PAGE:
of the Fourth Board of Appeal
of 6 July 2015
In Case R 2689/2014-4
Royal Canin SAS
650, avenue de la Petite Camargue
CTM Proprietor / Appellant
represented by HOGAN LOVELLS, Avenida Maisonnave 22, E-03003 Alicante, Spain
Hill’s Pet Nutrition, Inc.
400 SW Eight Street
United States of America
Cancellation Applicant / Respondent
represented by DE GAULLE FLEURANCE & ASSOCIES, 9, rue Boissy d’Anglas, F-75008 Paris, France
APPEAL relating to Cancellation Proceedings No 8 558 C (Community trade mark No 11 808 516)
The Fourth Board of Appeal
composed of D. Schennen (Chairman and Rapporteur), C. Bartos (Member) and E. Fink (Member)
Registrar: H. Dijkema
gives the following
Summary of the facts
On application dated 13.5.2013, Community trade mark No 11 808 516 for the figurative mark in colour (gold, white, burgundy, brown, grey, black, blue)
was registered on 4.10.2013 in the name of Royal Canin, SAS for the goods:
Class 5 – Veterinary preparations, food supplements for animals for veterinary purposes, animal food supplements, nappies of paper or cellulose for animals, animal washes.
Class 31 – Animal foodstuffs, strengthening animal forage, beverages for pets, edible chews for animals, live animals.
On 22.10.2013, Hill’s Pet Nutrition, Inc. (the respondent) requested that the CTM be declared invalid in its entirety on the basis of the absolute grounds for declaration of invalidity, namely the grounds laid down in Article 7(1)(a) and (b) CTMR in conjunction with Article 52(1)(a) CTMR.
The respondent indicated in its declaration of invalidity form that the contested mark was not distinctive because (1) the CTM proprietor did not use the features of the mark in a consistent manner on its pet food products, but in a myriad of colours and different configurations and (2) the elements of the contested mark were not distinctive (either alone or in combination) as they were used on pet food packagings by many competitors.
In the reasoned statement accompanying the declaration of invalidity, the respondent discussed case-law relevant for Article 7(1)(b) CTMR and in particular showed representations of 24 different variations of pet food packagings from the CTM proprietor in order to show that the features present in the contested mark (the colours and the representation of a given animal) varied but the only common element was the word mark ‘ROYAL CANIN’. The respondent also listed 33 representations of pet food packagings from competitors. The respondent also insisted that the CTM proprietor had filed 4 other similar marks (2 of them subject of parallel proceedings R 2688/2014-4 and R 2690/2014-4 (cancellation cases No 8559 C and 8561 C) and explained as background of its cancellation request that it had received a cease and desist letter from the CTM proprietor regarding use of the colours ‘gold’ and ‘silver’, hence tried to monopolise decorative and non-distinctive packaging features. On the other hand, no arguments were made concerning the application of Article 7(1)(a) CTMR.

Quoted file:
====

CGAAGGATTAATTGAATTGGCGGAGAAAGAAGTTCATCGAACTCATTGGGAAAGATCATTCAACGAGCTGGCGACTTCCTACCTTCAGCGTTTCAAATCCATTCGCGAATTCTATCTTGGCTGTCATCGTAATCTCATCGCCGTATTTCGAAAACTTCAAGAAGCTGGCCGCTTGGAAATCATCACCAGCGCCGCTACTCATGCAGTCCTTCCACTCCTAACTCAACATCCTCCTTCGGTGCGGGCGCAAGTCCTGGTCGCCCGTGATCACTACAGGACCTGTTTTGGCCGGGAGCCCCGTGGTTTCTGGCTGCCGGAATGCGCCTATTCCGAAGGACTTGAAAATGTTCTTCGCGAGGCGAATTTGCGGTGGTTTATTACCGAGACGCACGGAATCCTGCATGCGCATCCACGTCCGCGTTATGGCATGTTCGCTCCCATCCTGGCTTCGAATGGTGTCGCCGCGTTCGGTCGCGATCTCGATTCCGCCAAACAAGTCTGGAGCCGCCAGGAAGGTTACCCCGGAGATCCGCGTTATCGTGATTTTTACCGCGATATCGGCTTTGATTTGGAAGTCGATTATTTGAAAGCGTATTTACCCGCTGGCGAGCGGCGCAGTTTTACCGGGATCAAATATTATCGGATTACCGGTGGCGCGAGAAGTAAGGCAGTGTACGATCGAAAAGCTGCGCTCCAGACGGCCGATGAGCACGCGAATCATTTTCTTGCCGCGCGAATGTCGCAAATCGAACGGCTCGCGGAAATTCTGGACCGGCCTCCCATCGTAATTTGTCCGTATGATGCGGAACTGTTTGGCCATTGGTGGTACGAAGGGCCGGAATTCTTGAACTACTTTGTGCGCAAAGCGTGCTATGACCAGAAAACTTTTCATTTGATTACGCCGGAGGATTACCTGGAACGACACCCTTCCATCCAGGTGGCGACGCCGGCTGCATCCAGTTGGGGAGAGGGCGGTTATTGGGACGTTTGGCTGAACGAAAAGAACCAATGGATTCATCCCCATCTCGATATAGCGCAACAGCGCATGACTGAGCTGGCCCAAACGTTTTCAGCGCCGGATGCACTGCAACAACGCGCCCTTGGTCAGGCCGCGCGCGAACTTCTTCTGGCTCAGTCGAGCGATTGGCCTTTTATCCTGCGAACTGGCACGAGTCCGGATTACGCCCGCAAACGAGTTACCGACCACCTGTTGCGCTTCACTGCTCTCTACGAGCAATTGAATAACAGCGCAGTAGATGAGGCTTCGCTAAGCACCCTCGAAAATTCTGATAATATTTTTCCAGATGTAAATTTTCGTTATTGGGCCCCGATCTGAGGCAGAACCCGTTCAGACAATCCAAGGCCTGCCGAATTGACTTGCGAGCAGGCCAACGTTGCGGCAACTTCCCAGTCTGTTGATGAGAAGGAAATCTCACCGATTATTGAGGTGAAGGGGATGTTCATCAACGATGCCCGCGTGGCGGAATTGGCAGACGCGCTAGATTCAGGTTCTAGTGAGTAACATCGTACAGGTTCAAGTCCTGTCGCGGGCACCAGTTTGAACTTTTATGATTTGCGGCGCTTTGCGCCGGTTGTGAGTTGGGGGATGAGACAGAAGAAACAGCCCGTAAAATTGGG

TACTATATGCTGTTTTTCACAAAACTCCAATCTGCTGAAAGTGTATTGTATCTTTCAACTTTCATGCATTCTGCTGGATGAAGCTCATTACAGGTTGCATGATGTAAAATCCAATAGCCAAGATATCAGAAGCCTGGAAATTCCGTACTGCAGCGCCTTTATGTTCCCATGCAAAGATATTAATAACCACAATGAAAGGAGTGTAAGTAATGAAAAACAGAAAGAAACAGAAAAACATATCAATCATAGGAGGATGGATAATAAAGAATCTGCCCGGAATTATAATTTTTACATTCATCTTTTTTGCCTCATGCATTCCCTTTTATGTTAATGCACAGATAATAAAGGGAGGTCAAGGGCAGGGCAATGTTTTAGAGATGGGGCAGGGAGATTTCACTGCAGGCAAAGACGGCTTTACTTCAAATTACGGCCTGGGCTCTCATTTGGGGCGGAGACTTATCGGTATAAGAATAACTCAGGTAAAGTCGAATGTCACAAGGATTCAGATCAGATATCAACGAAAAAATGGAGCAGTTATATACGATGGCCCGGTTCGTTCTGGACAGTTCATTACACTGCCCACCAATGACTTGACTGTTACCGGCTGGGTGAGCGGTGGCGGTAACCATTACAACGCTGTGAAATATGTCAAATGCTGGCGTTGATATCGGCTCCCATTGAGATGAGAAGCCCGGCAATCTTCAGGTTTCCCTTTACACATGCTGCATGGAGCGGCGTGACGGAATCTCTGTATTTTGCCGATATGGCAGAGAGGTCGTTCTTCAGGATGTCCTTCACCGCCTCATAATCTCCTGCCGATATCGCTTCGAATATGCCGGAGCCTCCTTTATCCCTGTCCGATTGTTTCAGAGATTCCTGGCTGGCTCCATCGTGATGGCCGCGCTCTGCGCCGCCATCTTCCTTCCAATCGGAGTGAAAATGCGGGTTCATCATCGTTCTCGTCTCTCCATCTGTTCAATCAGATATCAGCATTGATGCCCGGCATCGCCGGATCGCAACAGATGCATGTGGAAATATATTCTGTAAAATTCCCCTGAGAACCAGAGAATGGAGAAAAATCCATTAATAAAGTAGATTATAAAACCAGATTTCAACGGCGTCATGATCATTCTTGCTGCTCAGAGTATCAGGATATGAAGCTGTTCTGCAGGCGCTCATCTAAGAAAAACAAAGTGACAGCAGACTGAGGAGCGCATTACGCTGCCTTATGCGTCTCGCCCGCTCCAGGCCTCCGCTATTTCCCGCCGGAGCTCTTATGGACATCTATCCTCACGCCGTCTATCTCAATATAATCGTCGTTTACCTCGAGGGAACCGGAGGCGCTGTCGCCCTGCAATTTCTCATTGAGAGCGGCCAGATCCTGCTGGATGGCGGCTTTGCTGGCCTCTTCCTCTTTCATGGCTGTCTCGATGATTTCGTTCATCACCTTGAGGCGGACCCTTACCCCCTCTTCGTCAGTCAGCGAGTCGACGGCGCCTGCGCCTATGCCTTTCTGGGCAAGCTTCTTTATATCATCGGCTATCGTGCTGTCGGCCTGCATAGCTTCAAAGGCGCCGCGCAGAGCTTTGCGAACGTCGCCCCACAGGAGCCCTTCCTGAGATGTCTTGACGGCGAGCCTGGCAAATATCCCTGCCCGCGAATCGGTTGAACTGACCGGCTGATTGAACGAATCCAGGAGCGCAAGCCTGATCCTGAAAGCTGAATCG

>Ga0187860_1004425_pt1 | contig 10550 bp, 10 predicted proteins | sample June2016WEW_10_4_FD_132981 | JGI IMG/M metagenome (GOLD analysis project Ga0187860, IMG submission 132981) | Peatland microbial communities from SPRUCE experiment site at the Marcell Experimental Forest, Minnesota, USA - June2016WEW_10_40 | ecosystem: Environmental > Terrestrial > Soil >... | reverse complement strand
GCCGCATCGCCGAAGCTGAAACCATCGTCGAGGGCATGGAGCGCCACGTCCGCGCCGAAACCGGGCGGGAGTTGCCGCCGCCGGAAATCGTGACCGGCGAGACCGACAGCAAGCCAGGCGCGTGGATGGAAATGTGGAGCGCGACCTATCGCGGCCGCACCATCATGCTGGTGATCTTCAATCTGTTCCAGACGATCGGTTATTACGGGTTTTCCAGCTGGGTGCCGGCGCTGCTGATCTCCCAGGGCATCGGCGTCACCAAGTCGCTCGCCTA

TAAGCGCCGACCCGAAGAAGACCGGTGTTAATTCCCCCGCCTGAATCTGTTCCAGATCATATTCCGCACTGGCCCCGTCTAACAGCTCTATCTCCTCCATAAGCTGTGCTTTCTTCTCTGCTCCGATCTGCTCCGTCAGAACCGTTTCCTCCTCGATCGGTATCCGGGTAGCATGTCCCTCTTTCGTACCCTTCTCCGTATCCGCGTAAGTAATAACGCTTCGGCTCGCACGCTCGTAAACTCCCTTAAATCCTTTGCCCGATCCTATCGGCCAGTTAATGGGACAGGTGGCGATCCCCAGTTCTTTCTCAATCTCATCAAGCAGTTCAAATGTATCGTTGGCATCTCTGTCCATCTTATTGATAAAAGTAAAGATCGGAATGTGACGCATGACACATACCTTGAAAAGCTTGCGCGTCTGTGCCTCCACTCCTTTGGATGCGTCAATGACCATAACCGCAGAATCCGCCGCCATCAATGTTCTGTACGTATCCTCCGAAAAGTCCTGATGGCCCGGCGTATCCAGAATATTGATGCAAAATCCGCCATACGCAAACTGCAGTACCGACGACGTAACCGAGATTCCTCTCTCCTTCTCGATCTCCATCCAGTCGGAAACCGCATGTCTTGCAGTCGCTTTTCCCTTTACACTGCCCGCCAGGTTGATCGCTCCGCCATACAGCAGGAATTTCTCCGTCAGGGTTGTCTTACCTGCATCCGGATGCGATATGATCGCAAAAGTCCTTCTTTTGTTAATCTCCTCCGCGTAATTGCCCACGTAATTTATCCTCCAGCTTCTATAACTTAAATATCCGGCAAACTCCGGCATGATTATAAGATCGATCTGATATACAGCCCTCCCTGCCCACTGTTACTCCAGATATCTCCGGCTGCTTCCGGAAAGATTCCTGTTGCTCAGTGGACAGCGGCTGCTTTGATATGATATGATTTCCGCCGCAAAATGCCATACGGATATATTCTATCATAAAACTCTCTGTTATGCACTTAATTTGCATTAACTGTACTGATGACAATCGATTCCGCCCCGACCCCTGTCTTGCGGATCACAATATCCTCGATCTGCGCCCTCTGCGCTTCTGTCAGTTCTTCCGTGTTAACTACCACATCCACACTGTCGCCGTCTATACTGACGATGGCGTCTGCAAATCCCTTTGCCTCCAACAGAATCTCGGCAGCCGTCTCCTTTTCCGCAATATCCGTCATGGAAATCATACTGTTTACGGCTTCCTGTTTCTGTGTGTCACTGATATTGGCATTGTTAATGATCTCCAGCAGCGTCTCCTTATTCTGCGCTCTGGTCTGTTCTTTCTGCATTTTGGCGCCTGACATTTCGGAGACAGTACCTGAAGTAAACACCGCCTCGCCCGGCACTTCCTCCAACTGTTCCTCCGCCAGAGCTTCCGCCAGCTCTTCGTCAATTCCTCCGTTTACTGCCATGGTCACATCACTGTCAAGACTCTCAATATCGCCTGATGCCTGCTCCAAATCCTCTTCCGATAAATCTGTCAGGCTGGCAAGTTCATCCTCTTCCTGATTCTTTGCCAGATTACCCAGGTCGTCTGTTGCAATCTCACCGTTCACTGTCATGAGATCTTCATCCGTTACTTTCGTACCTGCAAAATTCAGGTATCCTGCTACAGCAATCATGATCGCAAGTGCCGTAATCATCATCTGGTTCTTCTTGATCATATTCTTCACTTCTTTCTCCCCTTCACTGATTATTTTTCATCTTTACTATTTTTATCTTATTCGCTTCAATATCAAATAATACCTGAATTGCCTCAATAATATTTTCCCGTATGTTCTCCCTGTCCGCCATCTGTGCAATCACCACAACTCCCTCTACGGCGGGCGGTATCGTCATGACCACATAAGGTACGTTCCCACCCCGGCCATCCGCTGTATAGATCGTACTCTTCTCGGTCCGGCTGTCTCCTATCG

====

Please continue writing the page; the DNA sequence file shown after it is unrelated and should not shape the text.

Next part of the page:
The appellant refuted the respondent’s arguments and evidence. It highlighted the individual elements of the mark and in particular pointed out to the existence of grey strokes, ‘guide lines’, around the pencil-line depiction of the Persian cat. It also stated that the cancellation applicant’s references to case-law of the Court were largely based on the supposition that the contested mark was a colour mark, whereas it was in fact a figurative mark in colour.
By its decision of 27.8.2014, the Cancellation Division upheld the request for declaration of invalidity, declared the CTM invalid in its entirety and ordered the CTM proprietor to bear the costs of the proceedings. It reasoned as follows:
With certainty the CTM was represented graphically, so the ground for declaration of invalidity under Article 7(1)(a) CTMR did not apply.